What is development?

A loaded question, floating around in my mind, shifting, tumbling, re-surfacing, disappearing, and confounding me in different moments of the day. As a young guy of Swiss background with an American higher education, it was great to step out into the world and desiring to help make changes in places that had great need. My motivation to do so seemed pure, and with my understanding at the time, I did my best. However, the longer I reflect on issues surrounding development, foreign assistance, dependency, dignity, partnership, mission, individualism v community, the more I see the complexity of life in a global world. At times, the sheer arrogance of my cultural background is overwhelming, and at other times, the great achievements and benefits of that same background seem amazing to me. The question for me remains: What is development?

If any of you would like to share your thoughts, I would love to hear from you!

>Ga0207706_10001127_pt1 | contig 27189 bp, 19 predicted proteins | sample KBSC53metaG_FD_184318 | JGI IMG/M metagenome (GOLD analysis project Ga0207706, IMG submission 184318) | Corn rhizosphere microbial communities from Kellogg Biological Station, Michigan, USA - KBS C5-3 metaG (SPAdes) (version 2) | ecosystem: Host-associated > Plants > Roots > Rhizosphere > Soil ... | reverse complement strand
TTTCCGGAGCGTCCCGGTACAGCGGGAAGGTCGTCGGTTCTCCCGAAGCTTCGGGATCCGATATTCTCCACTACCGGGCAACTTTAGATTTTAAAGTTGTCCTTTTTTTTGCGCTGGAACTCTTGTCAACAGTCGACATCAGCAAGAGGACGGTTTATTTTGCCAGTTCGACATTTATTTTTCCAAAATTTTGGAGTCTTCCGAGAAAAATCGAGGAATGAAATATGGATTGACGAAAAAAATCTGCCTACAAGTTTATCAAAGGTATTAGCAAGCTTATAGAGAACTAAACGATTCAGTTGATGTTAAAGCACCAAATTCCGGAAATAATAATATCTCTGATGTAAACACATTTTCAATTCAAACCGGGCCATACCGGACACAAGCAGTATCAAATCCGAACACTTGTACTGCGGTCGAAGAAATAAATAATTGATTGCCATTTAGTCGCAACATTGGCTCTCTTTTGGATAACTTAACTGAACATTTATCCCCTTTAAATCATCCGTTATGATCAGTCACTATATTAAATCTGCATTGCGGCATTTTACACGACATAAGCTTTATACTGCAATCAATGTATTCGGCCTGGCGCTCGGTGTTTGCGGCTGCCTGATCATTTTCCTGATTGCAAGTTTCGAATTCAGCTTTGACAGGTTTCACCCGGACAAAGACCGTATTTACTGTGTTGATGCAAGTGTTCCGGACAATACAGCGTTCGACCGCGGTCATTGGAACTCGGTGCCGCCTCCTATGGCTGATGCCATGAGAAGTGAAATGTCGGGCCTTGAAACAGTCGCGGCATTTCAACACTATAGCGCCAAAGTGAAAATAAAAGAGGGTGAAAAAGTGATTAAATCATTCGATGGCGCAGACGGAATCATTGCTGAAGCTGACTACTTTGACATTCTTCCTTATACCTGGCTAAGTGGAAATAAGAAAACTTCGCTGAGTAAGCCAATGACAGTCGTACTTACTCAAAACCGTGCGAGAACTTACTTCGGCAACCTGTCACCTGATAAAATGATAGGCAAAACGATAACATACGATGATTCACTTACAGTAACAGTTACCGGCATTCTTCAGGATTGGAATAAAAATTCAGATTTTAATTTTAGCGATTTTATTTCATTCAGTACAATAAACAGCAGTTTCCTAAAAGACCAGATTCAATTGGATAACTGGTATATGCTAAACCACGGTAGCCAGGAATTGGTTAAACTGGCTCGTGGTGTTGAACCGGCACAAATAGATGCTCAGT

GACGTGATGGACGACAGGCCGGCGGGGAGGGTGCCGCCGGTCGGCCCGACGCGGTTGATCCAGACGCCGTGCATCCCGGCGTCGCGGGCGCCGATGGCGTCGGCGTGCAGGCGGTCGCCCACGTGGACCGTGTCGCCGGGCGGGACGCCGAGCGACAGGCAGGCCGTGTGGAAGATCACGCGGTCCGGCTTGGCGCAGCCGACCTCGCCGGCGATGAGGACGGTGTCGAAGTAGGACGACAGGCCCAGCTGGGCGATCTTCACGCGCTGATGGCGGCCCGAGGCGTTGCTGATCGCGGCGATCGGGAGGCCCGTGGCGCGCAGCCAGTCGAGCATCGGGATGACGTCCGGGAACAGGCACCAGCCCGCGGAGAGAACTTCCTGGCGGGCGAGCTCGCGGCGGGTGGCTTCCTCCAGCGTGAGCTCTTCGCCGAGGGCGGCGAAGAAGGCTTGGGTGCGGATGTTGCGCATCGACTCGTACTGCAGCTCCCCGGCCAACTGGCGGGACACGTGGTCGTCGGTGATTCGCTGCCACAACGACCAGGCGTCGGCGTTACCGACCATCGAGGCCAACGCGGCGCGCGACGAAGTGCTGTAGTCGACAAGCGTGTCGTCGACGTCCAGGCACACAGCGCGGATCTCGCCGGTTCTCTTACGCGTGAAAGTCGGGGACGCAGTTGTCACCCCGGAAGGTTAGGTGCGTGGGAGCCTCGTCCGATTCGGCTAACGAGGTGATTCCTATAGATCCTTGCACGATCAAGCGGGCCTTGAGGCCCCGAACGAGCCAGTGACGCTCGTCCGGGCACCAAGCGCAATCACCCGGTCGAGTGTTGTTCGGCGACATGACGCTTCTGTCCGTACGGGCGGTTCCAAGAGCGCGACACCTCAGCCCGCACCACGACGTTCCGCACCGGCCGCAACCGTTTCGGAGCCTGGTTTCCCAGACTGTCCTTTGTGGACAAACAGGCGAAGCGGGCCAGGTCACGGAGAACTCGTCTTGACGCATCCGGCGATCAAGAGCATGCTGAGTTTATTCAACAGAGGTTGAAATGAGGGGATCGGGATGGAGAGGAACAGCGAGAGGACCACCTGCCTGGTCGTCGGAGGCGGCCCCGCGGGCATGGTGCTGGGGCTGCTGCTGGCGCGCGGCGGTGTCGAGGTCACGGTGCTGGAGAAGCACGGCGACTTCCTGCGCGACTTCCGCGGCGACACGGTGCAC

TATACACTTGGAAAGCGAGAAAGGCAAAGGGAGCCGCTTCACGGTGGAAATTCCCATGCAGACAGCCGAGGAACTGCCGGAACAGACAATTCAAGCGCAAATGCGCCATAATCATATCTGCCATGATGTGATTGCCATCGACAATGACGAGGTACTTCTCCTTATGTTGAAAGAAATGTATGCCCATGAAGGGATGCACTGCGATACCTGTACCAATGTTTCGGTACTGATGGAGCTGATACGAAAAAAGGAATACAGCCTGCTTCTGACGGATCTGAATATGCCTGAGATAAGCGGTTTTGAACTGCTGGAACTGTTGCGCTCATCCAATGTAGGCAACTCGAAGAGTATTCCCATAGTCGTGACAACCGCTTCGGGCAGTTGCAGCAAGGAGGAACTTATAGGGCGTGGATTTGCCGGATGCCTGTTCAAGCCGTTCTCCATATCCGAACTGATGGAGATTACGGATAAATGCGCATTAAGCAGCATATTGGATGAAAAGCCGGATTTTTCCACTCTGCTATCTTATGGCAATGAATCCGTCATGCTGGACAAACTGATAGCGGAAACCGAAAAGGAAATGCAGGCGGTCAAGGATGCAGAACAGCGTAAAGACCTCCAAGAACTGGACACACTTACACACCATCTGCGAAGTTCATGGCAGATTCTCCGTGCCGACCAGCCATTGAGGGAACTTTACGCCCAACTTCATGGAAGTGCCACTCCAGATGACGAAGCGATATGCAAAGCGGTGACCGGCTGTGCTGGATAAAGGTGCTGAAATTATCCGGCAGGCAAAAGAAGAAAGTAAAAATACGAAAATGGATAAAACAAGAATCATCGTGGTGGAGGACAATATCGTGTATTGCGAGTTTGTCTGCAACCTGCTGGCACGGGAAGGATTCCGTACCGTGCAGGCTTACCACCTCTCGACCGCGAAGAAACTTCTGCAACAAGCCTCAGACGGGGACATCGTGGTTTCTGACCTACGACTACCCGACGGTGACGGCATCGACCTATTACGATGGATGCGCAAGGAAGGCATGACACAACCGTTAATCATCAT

HOPE for AIDS Annual Letter 2013

Yearly publications are there to show us that another year has passed, so it seems. Another Annual Report for HOPE for AIDS has come of the press and I’m once again in awe at the opportunities I’ve had to be a part of this amazing group of people and projects. A humble privilege and a source of joy, the work being done in each country – every day and every week of the year, is an inspiration to me. I hope as you read the report, that you might be inspired as well.

A glance at HOPE for AIDS numbers for 2013

A glance at HOPE for AIDS numbers for 2013

HOPE for AIDS Annual Letter

If you are inspired and would like to make a contribution to HOPE for AIDS, visit

HOPE for AIDS Master Project

Contributions are tax-deductible and a receipt will be provided.

Another Transition…Another Identity?